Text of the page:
Reports of rotten pork being sold in UK may lead to tighter control of FSA

Therésè Coffey may bring Food Standards Agency, which oversees England, Wales and Northern Ireland, under remit of Defra

The UK government is considering tightening control over the Food Standards Agency (FSA) following news that allegedly fraudulent pork products found their way on to UK supermarket shelves.

On Thursday, Therésè Coffey, secretary of state for the Department of Environment, Food and Rural Affairs (Defra), told the House of Commons that she will look at bringing the FSA, under her department’s control.

Coffey’s statement followed an investigation by trade publication, Farmers Weekly, which found that until at least the end of 2020, one of the UK’s top food manufacturers has sold mislabelled and sometimes rotten meat to retailers.

Meat produced by the supplier, as yet unnamed, is reported to have ended up in products such as ready meals, quiches, sandwiches and other produce sold in Tesco, Asda, Co-op, Morrisons and Marks & Spencer.

The FSA, a non-ministerial agency currently overseen by the Department of Health and Social Care, which is responsible for public health in relation to food in England, Wales and Northern Ireland, has launched an investigation into the alleged supply chain fraud.

Defra minister of state Sir Robert Goodwill told the VFAB that having talked to the Farmers Weekly team behind the investigation, and read the reports, it was “obvious that the FSA inspectors appear to have been misled by the company, which hid the suspect meat, sometimes in lorries or in other parts of the factory, during the time it took for the inspectors to have a cup of tea and put on their protective clothing on.”

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“We could be looking at people going to prison because of how serious this all is,” he added.

Goodwill said he had “naively assumed FSA was reporting to Defra but actually it was arm’s length and part of the Department of Health and Social Care, which tends to come to it from a health point of view, rather than being closer to the supply chain as Defra would be.”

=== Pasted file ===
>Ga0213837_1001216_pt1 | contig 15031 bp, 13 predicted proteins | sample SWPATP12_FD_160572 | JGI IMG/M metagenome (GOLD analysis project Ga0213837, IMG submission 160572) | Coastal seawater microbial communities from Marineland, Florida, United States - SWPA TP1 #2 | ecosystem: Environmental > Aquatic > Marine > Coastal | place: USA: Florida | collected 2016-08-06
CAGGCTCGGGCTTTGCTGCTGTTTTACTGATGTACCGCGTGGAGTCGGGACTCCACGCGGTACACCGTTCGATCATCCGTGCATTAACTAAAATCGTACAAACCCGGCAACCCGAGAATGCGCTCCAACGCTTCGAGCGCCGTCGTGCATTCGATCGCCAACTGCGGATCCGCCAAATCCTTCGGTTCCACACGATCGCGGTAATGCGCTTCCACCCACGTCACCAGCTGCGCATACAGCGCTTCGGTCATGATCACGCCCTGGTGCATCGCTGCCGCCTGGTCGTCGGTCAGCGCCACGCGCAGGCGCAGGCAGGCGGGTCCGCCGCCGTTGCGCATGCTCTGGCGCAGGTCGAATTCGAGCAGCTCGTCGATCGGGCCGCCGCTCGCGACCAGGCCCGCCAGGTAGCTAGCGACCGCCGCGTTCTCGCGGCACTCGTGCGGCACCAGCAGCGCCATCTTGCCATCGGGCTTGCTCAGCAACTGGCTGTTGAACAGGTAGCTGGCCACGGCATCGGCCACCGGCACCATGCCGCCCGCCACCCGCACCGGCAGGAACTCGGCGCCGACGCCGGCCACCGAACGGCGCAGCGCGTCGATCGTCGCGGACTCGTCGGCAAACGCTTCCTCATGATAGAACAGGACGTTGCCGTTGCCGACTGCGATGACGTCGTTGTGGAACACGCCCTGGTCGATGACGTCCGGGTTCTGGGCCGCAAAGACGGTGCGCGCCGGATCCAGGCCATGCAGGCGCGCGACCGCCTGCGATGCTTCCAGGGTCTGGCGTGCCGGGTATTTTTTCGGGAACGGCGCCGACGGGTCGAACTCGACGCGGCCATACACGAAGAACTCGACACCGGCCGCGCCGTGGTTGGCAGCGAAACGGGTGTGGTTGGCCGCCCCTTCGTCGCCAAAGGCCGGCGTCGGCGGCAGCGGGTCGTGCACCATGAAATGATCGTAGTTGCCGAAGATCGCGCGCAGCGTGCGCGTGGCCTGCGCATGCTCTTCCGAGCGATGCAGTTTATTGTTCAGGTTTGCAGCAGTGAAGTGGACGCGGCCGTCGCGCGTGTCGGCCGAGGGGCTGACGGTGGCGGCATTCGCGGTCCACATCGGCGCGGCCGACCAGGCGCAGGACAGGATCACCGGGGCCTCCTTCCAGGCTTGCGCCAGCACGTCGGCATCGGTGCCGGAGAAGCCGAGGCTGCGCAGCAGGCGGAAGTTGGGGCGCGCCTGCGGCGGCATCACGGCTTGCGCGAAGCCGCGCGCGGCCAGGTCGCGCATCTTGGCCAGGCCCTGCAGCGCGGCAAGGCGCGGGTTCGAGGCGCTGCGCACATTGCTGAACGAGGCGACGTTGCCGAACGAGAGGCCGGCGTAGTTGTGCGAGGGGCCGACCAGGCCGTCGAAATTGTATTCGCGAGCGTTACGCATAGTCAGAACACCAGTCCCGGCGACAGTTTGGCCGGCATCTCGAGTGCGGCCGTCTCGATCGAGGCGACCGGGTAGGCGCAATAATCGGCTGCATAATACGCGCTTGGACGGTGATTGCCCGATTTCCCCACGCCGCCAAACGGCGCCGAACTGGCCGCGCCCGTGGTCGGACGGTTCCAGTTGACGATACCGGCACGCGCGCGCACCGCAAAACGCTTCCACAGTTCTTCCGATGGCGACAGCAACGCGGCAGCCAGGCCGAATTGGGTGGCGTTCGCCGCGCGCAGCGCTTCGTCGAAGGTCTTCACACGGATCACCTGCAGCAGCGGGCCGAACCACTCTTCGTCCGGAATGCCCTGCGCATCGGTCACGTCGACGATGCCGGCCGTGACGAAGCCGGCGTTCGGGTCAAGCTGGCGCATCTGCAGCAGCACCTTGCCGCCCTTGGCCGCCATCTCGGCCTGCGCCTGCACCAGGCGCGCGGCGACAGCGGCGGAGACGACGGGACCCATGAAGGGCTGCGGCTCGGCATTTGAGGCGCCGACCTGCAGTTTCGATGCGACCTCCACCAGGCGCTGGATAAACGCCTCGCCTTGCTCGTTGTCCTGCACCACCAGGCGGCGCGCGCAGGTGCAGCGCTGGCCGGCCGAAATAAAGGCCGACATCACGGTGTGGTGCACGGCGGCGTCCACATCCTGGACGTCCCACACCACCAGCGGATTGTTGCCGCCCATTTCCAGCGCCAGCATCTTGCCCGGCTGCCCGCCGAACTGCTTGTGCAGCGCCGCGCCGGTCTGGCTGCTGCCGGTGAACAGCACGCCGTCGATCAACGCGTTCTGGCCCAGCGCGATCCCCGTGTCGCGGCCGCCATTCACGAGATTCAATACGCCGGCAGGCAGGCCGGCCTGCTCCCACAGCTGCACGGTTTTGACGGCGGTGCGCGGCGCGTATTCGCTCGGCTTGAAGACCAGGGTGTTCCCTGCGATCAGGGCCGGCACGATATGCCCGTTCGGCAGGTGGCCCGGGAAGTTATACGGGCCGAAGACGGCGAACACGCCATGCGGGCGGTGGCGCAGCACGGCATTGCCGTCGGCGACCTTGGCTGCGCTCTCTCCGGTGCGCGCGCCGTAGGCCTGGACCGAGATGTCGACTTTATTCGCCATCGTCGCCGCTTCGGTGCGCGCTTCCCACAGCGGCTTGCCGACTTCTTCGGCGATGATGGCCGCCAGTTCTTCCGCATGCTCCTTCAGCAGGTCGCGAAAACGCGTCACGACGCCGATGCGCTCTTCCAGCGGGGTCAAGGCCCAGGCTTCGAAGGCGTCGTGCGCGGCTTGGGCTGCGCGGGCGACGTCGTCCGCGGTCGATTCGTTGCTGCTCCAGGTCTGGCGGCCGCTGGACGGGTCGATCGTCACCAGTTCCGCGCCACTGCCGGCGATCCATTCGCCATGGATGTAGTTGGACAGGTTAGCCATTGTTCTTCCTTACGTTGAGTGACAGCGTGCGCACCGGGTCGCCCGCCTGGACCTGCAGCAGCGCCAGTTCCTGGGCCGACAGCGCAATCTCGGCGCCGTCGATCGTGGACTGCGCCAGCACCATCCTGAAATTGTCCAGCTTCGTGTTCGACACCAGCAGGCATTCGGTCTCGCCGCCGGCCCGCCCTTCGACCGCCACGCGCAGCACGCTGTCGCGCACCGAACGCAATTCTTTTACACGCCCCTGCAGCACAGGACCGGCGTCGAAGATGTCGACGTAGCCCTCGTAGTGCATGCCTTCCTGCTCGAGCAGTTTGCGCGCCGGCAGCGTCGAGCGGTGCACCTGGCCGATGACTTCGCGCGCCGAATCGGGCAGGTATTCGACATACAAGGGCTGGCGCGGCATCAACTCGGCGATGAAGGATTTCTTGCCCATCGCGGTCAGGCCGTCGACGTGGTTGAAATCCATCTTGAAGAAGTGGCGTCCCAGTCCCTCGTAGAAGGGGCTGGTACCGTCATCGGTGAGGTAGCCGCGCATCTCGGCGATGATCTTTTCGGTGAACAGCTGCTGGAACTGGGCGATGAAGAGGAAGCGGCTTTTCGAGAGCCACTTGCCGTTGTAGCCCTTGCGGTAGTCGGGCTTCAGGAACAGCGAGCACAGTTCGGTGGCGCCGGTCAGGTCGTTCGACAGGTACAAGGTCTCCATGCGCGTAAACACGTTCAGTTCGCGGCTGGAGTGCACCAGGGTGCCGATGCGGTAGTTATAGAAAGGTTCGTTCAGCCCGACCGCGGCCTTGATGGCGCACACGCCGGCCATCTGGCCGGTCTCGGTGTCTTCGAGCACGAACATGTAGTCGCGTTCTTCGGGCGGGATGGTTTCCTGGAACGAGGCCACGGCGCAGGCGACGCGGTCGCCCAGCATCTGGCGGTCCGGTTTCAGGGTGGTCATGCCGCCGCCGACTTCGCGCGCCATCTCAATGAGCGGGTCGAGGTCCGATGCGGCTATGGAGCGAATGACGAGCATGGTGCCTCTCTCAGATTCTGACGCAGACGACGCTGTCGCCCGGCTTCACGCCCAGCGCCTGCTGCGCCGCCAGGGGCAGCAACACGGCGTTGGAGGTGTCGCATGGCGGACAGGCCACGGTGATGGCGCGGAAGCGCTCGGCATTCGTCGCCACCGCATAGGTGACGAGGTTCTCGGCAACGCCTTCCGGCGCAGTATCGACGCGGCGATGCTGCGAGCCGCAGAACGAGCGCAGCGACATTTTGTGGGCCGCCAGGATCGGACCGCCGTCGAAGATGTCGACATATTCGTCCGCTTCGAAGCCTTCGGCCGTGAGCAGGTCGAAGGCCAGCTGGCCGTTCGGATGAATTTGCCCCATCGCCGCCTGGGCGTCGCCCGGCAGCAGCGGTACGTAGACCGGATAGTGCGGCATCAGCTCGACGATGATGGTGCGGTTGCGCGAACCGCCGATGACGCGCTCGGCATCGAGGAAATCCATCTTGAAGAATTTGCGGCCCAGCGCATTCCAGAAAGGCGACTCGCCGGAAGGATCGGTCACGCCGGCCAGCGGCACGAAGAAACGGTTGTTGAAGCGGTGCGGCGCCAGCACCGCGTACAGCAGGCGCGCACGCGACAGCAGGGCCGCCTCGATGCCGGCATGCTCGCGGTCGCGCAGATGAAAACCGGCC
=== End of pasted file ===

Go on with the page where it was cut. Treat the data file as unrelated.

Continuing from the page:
Asked if a government inquiry might be launched into the supplier, Goodwill said enquires can take time but that a “one-day evidence session … with people from the FSA” was a possibility.

Any full-blown inquiry might wait until investigations were completed, he said. “We don’t want to undermine the prosecution. But we [the House of Commons cross-party environment food and rural affairs select committee] will be discussing what course of action to take after the Easter recess.”

Defra’s farm minister, Mark Spencer, said he had met FSA and hoped it would deliver a criminal prosecution. “We will be keeping a close eye on the investigation,” he said. “And we’ll leave that with the Food Standards Agency to deliver a criminal prosecution.”

Spencer said he would not make any further statement on Thursday because of the “ongoing criminal investigation” that involved “very serious allegations”, which the FSA had a responsibility to investigate. Spencer added that he is in regular contact with both the meat industry and the FSA.

The Farmers Weekly investigation found that tens of thousands of tonnes of foreign pork, mislabelled as British, had found its way into the supply chain each week. The supplier has also been accused by former employees of regularly “washing” visibly bad hams in salt water, and of mixing rotting pork with fresh product for further processing.

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On Wednesday, Darren Davies, head of the FSA’s national food crime unit (NFCU), said the agency was “carrying out a criminal investigation into how a supplier was allegedly providing products labelled as British when they were in fact sourced from elsewhere.”

Davies said the investigation was “complex” and that “all new lines of enquiry … including any potential food hygiene breaches at the premises” were being perused. “If any evidence of a food safety risk is found, then necessary action will be taken,” he said.

Last year, Davies said, the FSA “advised retailers … to check their cooked meat supply chain and to apply extra due diligence in their checks. We don’t give out these alerts without a reason.” Davies warned too that the cost of living crisis could mean that food fraud increases as suppliers face pressure to turn a profit.

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